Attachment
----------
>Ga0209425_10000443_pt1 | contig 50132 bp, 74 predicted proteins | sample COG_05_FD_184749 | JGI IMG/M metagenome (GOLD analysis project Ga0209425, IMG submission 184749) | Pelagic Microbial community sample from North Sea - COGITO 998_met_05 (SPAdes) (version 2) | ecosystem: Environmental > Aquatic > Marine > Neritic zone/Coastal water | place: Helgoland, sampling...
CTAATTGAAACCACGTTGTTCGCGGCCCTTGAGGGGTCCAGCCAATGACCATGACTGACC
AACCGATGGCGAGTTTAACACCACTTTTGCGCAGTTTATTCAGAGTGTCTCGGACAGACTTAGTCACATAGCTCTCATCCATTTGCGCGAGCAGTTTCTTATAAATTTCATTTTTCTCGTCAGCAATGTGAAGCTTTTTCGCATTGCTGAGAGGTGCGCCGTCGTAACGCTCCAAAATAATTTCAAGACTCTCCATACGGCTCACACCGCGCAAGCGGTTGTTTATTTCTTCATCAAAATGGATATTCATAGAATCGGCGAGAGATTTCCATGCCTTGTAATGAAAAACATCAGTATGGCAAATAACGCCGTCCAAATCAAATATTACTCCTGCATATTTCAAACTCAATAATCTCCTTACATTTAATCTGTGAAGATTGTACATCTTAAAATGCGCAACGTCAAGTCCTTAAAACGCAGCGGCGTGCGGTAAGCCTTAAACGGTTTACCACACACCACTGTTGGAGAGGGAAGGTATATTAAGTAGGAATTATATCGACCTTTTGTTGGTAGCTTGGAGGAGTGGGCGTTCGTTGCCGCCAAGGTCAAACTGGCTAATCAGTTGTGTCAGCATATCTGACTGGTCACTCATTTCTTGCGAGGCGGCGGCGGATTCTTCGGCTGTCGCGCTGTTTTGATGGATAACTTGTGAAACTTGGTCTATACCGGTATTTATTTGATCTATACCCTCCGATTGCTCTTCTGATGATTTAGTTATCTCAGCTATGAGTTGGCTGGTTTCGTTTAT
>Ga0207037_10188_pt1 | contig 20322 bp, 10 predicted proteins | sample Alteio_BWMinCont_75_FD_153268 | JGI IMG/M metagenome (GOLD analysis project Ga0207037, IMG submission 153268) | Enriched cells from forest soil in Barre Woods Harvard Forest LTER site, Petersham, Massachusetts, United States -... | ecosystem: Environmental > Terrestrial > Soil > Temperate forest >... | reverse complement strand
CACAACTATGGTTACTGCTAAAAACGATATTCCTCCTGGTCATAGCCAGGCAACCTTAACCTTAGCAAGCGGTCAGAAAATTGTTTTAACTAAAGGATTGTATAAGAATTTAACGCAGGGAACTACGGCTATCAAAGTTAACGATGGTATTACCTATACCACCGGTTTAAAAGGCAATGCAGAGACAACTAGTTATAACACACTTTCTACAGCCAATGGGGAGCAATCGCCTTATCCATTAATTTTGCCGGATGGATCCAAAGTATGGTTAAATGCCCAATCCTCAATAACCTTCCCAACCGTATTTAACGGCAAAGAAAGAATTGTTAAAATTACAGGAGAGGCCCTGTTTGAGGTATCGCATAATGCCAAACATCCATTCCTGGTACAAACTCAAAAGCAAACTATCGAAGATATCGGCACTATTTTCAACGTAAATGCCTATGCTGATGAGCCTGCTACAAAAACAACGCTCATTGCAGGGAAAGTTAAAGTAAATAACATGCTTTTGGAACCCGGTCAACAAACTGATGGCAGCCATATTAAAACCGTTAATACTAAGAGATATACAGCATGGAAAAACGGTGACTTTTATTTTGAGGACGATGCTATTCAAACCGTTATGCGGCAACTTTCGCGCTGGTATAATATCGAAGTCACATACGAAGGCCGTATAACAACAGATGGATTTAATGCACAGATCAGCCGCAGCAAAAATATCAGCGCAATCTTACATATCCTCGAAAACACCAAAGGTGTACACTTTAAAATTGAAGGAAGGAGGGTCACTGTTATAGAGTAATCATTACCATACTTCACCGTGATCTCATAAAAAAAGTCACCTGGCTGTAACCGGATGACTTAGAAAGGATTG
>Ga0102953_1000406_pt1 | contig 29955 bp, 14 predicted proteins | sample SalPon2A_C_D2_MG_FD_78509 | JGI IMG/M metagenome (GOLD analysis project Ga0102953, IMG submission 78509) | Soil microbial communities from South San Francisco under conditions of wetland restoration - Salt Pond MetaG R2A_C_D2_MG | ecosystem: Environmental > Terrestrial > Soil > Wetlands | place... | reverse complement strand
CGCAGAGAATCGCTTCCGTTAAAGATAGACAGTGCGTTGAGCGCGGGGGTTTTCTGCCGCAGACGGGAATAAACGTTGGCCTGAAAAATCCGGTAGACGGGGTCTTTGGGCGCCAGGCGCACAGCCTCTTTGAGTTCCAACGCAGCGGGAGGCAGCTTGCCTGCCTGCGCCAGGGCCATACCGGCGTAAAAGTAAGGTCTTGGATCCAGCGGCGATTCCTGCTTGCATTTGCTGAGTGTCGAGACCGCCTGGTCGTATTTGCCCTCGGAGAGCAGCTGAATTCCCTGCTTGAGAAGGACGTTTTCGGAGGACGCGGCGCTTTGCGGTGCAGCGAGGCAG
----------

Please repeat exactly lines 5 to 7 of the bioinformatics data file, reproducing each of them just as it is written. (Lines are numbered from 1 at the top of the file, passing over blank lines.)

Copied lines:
CACAACTATGGTTACTGCTAAAAACGATATTCCTCCTGGTCATAGCCAGGCAACCTTAACCTTAGCAAGCGGTCAGAAAATTGTTTTAACTAAAGGATTGTATAAGAATTTAACGCAGGGAACTACGGCTATCAAAGTTAACGATGGTATTACCTATACCACCGGTTTAAAAGGCAATGCAGAGACAACTAGTTATAACACACTTTCTACAGCCAATGGGGAGCAATCGCCTTATCCATTAATTTTGCCGGATGGATCCAAAGTATGGTTAAATGCCCAATCCTCAATAACCTTCCCAACCGTATTTAACGGCAAAGAAAGAATTGTTAAAATTACAGGAGAGGCCCTGTTTGAGGTATCGCATAATGCCAAACATCCATTCCTGGTACAAACTCAAAAGCAAACTATCGAAGATATCGGCACTATTTTCAACGTAAATGCCTATGCTGATGAGCCTGCTACAAAAACAACGCTCATTGCAGGGAAAGTTAAAGTAAATAACATGCTTTTGGAACCCGGTCAACAAACTGATGGCAGCCATATTAAAACCGTTAATACTAAGAGATATACAGCATGGAAAAACGGTGACTTTTATTTTGAGGACGATGCTATTCAAACCGTTATGCGGCAACTTTCGCGCTGGTATAATATCGAAGTCACATACGAAGGCCGTATAACAACAGATGGATTTAATGCACAGATCAGCCGCAGCAAAAATATCAGCGCAATCTTACATATCCTCGAAAACACCAAAGGTGTACACTTTAAAATTGAAGGAAGGAGGGTCACTGTTATAGAGTAATCATTACCATACTTCACCGTGATCTCATAAAAAAAGTCACCTGGCTGTAACCGGATGACTTAGAAAGGATTG
>Ga0102953_1000406_pt1 | contig 29955 bp, 14 predicted proteins | sample SalPon2A_C_D2_MG_FD_78509 | JGI IMG/M metagenome (GOLD analysis project Ga0102953, IMG submission 78509) | Soil microbial communities from South San Francisco under conditions of wetland restoration - Salt Pond MetaG R2A_C_D2_MG | ecosystem: Environmental > Terrestrial > Soil > Wetlands | place... | reverse complement strand
CGCAGAGAATCGCTTCCGTTAAAGATAGACAGTGCGTTGAGCGCGGGGGTTTTCTGCCGCAGACGGGAATAAACGTTGGCCTGAAAAATCCGGTAGACGGGGTCTTTGGGCGCCAGGCGCACAGCCTCTTTGAGTTCCAACGCAGCGGGAGGCAGCTTGCCTGCCTGCGCCAGGGCCATACCGGCGTAAAAGTAAGGTCTTGGATCCAGCGGCGATTCCTGCTTGCATTTGCTGAGTGTCGAGACCGCCTGGTCGTATTTGCCCTCGGAGAGCAGCTGAATTCCCTGCTTGAGAAGGACGTTTTCGGAGGACGCGGCGCTTTGCGGTGCAGCGAGGCAG